David Bourget (Western Ontario)
David Chalmers (ANU, NYU)
Rafael De Clercq
Jack Alan Reynolds
Learn more about PhilPapers
Ethics 121 (1):148-177 (2010)
Democracy is commonly associated with political equality and/or majority rule. This essay shows that these three ideas are conceptually separate, so the transition from any one to another stands in need of further substantive argument, which is not always adequately given. It does this by offering an alternative decision-making mechanism, called lottery voting, in which all individuals cast votes for their preferred options but, instead of these being counted, one is randomly selected and that vote determines the outcome. This procedure is democratic and egalitarian, since all have an equal chance to influence outcomes, but obviously not majoritarian
|Keywords||No keywords specified (fix it)|
|Categories||categorize this paper)|
Setup an account with your affiliations in order to access resources via your University's proxy server
Configure custom proxy (use this if your affiliation does not provide a proxy)
|Through your library|
References found in this work BETA
No references found.
Citations of this work BETA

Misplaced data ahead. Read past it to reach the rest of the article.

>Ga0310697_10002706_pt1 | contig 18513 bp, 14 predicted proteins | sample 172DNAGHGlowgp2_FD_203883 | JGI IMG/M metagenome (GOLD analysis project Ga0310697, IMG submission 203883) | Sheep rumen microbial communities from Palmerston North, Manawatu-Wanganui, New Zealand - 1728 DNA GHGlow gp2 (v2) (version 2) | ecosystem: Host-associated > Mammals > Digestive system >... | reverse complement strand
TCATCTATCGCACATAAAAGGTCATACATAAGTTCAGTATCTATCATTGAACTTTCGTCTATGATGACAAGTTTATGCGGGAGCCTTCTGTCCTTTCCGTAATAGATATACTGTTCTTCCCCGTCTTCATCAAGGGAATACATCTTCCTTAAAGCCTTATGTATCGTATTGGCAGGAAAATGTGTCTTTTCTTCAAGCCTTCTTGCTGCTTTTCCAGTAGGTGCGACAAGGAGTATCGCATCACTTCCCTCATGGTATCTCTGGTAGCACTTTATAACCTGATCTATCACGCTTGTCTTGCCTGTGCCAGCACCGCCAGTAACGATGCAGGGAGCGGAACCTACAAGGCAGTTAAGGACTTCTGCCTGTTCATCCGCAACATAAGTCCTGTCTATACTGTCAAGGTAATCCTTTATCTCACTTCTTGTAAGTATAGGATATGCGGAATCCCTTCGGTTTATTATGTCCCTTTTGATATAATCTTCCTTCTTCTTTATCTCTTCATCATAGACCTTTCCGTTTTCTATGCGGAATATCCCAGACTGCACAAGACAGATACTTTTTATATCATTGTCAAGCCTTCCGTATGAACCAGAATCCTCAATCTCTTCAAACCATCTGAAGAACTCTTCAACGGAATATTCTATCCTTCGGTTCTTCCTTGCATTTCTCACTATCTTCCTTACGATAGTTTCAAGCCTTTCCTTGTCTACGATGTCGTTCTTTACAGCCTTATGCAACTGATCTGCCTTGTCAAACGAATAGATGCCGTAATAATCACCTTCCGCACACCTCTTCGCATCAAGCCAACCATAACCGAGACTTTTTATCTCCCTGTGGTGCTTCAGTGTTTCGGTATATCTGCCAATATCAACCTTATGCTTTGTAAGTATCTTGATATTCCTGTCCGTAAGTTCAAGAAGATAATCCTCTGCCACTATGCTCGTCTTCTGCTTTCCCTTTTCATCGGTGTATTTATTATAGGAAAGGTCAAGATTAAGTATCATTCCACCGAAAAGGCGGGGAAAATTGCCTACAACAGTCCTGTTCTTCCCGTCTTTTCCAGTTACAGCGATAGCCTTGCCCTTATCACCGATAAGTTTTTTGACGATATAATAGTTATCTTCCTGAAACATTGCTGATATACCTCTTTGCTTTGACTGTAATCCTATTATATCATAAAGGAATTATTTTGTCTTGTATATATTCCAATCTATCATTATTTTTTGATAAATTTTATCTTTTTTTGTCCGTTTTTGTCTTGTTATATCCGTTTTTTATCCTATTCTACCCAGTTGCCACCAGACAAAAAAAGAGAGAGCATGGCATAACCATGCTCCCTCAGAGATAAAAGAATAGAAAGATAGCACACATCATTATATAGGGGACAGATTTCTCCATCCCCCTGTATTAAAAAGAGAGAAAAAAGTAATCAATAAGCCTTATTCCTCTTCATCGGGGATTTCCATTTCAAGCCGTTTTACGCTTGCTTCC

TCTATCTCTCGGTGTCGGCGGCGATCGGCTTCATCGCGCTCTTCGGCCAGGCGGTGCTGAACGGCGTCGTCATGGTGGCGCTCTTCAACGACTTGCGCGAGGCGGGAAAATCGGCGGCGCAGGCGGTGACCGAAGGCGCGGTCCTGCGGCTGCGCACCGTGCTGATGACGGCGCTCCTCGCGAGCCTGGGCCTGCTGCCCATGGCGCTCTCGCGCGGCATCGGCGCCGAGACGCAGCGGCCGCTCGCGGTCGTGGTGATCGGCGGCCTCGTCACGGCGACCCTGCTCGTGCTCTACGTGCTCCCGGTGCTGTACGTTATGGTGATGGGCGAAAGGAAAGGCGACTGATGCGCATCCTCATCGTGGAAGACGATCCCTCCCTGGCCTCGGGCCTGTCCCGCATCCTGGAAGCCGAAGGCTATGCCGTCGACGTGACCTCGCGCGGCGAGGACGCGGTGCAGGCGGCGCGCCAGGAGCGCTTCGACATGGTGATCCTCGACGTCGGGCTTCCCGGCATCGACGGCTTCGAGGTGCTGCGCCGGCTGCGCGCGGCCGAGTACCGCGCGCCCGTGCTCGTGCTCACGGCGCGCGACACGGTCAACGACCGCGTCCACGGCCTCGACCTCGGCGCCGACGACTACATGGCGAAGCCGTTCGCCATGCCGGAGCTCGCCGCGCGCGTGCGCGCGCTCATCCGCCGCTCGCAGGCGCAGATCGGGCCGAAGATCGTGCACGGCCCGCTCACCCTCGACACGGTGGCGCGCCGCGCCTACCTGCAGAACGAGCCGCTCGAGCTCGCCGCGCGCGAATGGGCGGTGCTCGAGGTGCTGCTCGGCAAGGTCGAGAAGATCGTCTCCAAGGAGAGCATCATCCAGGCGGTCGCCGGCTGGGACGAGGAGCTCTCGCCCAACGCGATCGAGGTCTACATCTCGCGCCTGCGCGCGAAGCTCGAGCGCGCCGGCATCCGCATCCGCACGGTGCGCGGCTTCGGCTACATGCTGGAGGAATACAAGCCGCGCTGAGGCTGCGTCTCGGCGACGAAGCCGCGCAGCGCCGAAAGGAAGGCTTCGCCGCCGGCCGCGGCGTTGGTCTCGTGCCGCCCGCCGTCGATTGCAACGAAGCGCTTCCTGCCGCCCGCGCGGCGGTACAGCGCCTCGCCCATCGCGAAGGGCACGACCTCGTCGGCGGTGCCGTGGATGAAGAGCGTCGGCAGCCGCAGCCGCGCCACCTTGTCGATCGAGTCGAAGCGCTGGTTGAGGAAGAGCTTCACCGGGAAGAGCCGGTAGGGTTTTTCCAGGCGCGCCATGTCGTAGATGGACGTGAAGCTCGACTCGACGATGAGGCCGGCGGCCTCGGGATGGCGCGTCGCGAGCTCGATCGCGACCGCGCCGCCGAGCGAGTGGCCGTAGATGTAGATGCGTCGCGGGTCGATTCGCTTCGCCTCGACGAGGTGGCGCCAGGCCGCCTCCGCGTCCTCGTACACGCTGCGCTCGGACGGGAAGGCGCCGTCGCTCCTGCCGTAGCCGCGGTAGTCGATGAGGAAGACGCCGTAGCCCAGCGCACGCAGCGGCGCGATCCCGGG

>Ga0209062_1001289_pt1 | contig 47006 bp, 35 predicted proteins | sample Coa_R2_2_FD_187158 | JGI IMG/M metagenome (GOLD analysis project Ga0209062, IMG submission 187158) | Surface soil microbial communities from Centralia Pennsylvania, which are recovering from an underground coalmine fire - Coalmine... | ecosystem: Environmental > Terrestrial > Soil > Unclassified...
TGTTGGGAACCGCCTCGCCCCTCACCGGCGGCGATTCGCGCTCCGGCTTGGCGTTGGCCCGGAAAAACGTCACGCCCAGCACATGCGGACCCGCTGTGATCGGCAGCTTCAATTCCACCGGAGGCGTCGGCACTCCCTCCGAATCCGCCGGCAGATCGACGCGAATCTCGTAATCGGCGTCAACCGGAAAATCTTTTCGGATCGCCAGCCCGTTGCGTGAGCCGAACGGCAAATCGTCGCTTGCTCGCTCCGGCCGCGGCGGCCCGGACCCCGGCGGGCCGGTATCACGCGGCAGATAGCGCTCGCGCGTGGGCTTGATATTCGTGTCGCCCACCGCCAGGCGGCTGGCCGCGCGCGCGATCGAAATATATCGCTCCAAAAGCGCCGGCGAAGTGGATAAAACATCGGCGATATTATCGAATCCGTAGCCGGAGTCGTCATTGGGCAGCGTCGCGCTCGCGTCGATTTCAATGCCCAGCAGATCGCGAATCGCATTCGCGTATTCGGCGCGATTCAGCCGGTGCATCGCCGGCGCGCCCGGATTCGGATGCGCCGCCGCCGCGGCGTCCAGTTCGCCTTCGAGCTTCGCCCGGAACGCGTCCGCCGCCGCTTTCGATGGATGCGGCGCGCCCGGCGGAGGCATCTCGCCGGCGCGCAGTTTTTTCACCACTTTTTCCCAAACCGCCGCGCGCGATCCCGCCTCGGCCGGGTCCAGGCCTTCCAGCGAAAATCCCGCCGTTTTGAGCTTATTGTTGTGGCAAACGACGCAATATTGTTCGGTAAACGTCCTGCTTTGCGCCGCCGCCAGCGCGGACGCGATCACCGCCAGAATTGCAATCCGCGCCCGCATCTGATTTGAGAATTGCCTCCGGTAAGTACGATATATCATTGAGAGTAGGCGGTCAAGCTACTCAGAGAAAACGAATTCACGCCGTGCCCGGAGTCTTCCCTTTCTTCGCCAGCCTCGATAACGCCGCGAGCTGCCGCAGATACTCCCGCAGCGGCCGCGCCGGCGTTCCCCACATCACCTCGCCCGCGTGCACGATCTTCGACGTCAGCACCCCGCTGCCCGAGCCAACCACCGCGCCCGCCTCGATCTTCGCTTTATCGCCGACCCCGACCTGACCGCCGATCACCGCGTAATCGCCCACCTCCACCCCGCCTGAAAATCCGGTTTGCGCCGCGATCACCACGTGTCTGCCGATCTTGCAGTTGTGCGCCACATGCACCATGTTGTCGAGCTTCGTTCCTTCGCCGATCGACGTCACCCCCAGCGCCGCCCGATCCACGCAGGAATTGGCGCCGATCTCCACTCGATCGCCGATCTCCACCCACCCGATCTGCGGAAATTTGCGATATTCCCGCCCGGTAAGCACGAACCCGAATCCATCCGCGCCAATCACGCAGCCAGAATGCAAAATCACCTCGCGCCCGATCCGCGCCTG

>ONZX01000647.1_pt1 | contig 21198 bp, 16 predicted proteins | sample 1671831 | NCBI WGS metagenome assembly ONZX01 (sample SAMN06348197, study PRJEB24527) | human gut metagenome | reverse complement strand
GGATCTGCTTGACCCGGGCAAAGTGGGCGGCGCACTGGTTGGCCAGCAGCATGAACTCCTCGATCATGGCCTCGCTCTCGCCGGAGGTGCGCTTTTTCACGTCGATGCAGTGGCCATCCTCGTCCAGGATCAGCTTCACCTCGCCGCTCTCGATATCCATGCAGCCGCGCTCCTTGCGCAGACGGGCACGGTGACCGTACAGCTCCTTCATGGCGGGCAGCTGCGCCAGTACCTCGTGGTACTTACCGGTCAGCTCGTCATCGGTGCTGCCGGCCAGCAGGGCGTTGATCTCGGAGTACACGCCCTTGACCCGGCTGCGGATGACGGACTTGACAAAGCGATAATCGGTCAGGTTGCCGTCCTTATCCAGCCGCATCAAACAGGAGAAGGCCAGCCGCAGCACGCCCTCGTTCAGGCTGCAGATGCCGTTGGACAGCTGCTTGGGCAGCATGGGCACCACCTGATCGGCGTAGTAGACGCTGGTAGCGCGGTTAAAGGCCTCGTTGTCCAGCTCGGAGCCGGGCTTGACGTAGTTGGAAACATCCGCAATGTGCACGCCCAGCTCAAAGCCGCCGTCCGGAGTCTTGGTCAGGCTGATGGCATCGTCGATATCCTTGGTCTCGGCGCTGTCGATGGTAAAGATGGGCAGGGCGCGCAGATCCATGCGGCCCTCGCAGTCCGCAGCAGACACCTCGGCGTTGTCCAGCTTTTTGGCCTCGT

Yann Allard-Tremblay (2012). The Epistemic Edge of Majority Voting Over Lottery Voting. Res Publica 18 (3):207-223.
Similar books and articles
Richard Bradley & Thompson (2012). A (Mainly Epistemic) Case for Multiple-Vote Majority Rule. Episteme 9 (1):63-79.
Jitendra Nath Sarker (2006). Majority Rule and Minority Rights. The Proceedings of the Twenty-First World Congress of Philosophy 2:169-173.
Fabienne Peter (2007). The Political Egalitarian's Dilemma. Ethical Theory and Moral Practice 10 (4):373 - 387.
Wojciech Sadurski (2008). Equality and Legitimacy. Oxford University Press.
Hélène Landemore (2012). Democratic Reason: Politics, Collective Intelligence, and the Rule of the Many. Princeton University Press.
Christopher Thompson (2013). A General Model of a Group Search Procedure, Applied to Epistemic Democracy. Synthese 190 (7):1233-1252.
Preston King (1998). Democracy and the Persistence of Power. Critical Review of International Social and Political Philosophy 1 (4):93-112.
Mathias Risse (2009). On the Philosophy of Group Decision Methods I: The Nonobviousness of Majority Rule. Philosophy Compass 4 (5):793-802.
Jitendra Nath Sarker (2008). Popular Sovereignty. Proceedings of the Xxii World Congress of Philosophy 50:711-719.
Samuel Freeman (1990). Constitutional Democracy and the Legitimacy of Judicial Review. Law and Philosophy 9 (4):327 - 370.
Robert E. Goodin & Christian List (2006). A Conditional Defense of Plurality Rule: Generalizing May's Theorem in a Restricted Informational Environment. American Journal of Political Science 50 (4):940-949.
Paul Woodruff (2005). First Democracy: The Challenge of an Ancient Idea. Oxford University Press.
Joshua Cohen (2009). Philosophy, Politics, Democracy: Selected Essays. Harvard University Press.
Added to index2010-12-04
Total downloads111 ( #10,155 of 1,100,127 )
Recent downloads (6 months)4 ( #90,386 of 1,100,127 )
How can I increase my downloads?